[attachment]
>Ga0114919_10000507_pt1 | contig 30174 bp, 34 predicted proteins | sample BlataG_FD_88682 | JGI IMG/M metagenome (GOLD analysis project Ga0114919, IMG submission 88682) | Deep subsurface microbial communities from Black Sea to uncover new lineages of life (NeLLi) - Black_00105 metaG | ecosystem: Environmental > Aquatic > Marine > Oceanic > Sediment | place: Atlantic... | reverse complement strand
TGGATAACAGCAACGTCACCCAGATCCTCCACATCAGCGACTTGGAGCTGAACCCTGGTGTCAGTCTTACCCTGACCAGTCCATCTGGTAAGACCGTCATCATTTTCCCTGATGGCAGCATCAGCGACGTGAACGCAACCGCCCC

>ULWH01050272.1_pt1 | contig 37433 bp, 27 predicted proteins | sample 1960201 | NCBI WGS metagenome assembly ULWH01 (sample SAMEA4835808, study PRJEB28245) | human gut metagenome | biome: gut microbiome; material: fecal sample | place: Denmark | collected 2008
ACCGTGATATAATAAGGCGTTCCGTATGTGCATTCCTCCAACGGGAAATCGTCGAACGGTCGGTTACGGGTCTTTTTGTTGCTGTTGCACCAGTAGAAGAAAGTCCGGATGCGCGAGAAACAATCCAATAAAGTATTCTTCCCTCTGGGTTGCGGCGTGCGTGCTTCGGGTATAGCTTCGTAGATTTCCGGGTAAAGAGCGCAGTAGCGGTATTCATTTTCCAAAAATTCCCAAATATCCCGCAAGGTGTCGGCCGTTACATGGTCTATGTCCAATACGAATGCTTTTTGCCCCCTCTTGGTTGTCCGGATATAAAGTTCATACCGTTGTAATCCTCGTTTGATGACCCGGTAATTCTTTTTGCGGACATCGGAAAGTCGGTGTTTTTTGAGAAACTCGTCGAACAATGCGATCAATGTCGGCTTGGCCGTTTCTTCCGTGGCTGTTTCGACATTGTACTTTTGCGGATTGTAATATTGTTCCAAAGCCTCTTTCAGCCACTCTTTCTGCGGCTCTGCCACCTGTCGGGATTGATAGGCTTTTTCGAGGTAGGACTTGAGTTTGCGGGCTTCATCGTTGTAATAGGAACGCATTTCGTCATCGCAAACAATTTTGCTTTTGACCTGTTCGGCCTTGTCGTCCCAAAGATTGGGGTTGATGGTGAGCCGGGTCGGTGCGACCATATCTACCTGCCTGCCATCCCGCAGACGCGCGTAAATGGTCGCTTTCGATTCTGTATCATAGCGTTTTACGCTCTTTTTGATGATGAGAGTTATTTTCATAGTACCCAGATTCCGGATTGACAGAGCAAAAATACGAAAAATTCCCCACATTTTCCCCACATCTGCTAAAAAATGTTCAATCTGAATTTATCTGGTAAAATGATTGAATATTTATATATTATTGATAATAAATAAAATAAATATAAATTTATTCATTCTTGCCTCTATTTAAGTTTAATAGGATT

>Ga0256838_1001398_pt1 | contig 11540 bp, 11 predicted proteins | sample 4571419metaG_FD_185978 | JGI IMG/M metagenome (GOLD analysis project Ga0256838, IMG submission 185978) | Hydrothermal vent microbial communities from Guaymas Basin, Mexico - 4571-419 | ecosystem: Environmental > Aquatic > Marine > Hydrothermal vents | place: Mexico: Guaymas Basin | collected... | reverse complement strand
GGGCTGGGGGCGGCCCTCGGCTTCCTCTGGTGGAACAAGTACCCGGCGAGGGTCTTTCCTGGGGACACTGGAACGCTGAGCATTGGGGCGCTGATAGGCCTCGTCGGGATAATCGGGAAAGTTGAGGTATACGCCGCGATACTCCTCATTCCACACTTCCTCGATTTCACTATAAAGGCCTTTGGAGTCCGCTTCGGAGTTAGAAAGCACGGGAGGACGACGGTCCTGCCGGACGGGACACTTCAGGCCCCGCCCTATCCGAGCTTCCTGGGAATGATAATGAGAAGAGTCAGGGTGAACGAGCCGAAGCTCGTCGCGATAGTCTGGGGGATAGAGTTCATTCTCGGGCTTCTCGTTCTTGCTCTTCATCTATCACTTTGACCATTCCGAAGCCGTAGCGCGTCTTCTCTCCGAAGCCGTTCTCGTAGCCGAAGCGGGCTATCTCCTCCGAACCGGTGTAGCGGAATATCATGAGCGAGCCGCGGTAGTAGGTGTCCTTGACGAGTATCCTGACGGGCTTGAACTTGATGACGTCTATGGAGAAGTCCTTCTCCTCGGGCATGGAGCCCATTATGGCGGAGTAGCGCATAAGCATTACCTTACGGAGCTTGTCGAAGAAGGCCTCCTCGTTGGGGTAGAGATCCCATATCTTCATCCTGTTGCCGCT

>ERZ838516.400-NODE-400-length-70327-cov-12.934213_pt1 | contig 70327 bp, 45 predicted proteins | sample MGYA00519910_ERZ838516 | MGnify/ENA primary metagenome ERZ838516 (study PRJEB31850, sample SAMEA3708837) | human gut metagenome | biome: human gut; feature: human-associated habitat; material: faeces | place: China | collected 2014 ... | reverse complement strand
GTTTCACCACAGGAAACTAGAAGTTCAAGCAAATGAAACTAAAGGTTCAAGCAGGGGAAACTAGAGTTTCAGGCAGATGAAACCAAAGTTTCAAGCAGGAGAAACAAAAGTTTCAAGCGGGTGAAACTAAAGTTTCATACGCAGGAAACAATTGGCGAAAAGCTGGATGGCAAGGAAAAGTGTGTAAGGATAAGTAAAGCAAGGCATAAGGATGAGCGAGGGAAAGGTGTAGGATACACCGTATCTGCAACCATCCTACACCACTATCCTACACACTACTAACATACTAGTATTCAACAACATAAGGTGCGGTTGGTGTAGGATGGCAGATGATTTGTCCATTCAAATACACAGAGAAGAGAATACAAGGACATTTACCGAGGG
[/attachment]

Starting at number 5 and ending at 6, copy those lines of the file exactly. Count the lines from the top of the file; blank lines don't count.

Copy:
>Ga0256838_1001398_pt1 | contig 11540 bp, 11 predicted proteins | sample 4571419metaG_FD_185978 | JGI IMG/M metagenome (GOLD analysis project Ga0256838, IMG submission 185978) | Hydrothermal vent microbial communities from Guaymas Basin, Mexico - 4571-419 | ecosystem: Environmental > Aquatic > Marine > Hydrothermal vents | place: Mexico: Guaymas Basin | collected... | reverse complement strand
GGGCTGGGGGCGGCCCTCGGCTTCCTCTGGTGGAACAAGTACCCGGCGAGGGTCTTTCCTGGGGACACTGGAACGCTGAGCATTGGGGCGCTGATAGGCCTCGTCGGGATAATCGGGAAAGTTGAGGTATACGCCGCGATACTCCTCATTCCACACTTCCTCGATTTCACTATAAAGGCCTTTGGAGTCCGCTTCGGAGTTAGAAAGCACGGGAGGACGACGGTCCTGCCGGACGGGACACTTCAGGCCCCGCCCTATCCGAGCTTCCTGGGAATGATAATGAGAAGAGTCAGGGTGAACGAGCCGAAGCTCGTCGCGATAGTCTGGGGGATAGAGTTCATTCTCGGGCTTCTCGTTCTTGCTCTTCATCTATCACTTTGACCATTCCGAAGCCGTAGCGCGTCTTCTCTCCGAAGCCGTTCTCGTAGCCGAAGCGGGCTATCTCCTCCGAACCGGTGTAGCGGAATATCATGAGCGAGCCGCGGTAGTAGGTGTCCTTGACGAGTATCCTGACGGGCTTGAACTTGATGACGTCTATGGAGAAGTCCTTCTCCTCGGGCATGGAGCCCATTATGGCGGAGTAGCGCATAAGCATTACCTTACGGAGCTTGTCGAAGAAGGCCTCCTCGTTGGGGTAGAGATCCCATATCTTCATCCTGTTGCCGCT